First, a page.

As he lounged in the chair and looked around the reception room, he appeared to be of medium height, rather well-proportioned, almost stocky.  Three years of baseball and football, and nearly two years of army life with all its hardships, had thickened up the once rather slender figure and had given to the face a more mature appearance, different from the youthful, almost callow look he had worn when his diploma had been handed him at the end of his college course.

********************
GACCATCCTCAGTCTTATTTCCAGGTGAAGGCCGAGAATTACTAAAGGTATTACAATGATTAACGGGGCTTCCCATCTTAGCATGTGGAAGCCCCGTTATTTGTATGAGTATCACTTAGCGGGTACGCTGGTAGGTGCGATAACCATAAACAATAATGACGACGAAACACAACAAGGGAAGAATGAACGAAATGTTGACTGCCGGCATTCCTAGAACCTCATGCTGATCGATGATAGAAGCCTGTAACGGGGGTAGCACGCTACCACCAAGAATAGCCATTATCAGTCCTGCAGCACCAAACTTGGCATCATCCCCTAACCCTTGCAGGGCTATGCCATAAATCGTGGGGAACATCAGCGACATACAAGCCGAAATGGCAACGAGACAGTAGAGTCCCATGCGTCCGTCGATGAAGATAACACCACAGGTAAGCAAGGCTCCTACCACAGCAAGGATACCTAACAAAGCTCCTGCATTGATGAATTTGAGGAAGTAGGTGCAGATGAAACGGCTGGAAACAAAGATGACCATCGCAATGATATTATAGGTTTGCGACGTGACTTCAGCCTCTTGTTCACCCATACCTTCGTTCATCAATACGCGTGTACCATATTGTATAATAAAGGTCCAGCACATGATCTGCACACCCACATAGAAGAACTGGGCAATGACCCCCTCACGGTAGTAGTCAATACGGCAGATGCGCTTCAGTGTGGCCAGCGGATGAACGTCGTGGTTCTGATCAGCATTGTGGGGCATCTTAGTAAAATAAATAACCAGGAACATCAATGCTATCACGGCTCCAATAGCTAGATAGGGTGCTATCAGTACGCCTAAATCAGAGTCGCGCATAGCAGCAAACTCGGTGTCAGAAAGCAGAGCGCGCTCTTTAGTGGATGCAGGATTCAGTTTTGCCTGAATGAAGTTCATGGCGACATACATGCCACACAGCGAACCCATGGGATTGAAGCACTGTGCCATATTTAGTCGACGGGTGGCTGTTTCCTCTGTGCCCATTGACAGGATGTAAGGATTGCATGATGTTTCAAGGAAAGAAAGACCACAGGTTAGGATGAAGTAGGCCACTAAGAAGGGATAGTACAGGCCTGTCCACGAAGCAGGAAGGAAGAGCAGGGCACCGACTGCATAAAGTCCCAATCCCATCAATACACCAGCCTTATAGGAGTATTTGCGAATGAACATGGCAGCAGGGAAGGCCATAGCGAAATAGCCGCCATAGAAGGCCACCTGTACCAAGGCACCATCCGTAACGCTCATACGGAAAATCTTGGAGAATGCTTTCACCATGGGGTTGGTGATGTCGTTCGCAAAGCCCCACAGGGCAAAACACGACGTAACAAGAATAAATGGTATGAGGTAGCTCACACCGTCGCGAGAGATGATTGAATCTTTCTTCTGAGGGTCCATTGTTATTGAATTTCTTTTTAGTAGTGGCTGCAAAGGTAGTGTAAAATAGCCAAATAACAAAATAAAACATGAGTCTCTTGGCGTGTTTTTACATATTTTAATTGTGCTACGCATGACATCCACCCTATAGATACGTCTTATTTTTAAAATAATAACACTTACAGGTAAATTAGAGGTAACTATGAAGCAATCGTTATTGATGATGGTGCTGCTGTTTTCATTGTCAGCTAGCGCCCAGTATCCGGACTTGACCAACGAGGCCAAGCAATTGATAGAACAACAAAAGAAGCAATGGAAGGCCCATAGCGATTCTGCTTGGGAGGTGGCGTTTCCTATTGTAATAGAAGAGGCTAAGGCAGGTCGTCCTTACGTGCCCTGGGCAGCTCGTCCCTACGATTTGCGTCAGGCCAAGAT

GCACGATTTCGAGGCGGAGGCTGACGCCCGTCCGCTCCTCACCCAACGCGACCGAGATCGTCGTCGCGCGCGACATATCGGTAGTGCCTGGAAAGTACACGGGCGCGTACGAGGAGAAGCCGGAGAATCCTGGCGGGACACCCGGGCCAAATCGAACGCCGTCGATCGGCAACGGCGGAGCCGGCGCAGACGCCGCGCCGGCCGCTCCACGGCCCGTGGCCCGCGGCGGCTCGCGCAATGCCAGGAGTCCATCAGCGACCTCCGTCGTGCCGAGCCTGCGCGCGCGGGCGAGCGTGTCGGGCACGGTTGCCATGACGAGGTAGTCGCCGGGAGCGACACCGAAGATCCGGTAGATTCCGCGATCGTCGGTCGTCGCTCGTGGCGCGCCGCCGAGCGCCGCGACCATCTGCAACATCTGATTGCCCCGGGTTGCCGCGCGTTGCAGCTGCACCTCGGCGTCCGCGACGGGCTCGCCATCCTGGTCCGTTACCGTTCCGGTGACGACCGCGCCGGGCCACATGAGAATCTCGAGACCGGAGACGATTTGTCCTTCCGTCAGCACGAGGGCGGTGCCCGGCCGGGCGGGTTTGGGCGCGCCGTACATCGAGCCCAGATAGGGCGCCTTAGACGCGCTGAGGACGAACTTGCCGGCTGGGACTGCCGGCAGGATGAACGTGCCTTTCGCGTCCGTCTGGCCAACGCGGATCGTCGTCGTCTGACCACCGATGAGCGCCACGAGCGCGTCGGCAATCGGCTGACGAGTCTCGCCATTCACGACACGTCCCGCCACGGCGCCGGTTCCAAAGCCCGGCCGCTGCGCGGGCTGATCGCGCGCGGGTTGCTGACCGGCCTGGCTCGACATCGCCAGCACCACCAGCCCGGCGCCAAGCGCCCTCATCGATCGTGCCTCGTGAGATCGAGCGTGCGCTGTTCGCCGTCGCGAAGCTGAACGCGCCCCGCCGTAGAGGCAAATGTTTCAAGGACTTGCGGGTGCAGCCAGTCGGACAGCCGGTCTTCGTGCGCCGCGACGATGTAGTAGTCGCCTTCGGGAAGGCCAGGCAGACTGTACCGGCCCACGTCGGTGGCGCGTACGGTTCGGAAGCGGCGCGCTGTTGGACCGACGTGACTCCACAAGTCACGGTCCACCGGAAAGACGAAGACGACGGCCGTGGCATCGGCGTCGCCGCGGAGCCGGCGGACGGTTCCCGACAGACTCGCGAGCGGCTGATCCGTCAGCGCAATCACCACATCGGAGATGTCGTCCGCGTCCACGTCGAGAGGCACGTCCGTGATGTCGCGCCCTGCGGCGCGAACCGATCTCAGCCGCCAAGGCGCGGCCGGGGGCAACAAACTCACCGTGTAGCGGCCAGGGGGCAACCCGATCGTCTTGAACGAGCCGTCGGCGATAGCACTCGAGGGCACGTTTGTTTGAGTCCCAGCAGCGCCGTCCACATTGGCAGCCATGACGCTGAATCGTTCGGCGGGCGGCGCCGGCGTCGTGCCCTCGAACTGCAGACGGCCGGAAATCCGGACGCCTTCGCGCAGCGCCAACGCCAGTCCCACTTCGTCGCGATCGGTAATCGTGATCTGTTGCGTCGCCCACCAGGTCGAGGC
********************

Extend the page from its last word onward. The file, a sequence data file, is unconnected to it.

The reception room was as pleasing to him as he sat there as had been the private office.  There were three or four chairs like the one in which he sat.  There was a couch to match.  The wall-paper was a subdued tan, serving as an excellent background for four brightly coloured reproductions of good pictures.  Their brightness was matched by a vase of deep blue that stood on the table.  Beside the vase were two rows of magazines placed there for perusal by his patients as they waited admittance to the more austere room beyond.  It was comfortable.  It was in good taste- almost too good taste,  Kenneth thought, for a place like Central City in a section like the southernmost part of Georgia.  Some of the country folks and even those in town ould probably say it was too plain- didn't have enough colour about it.  Oh, well, that wouldn't matter, kenneth thought.  They wouldn't have to live there.  Most of them would hardly notice it, if they paid any attention at all to relatively minor and unimportant things like colour schemes.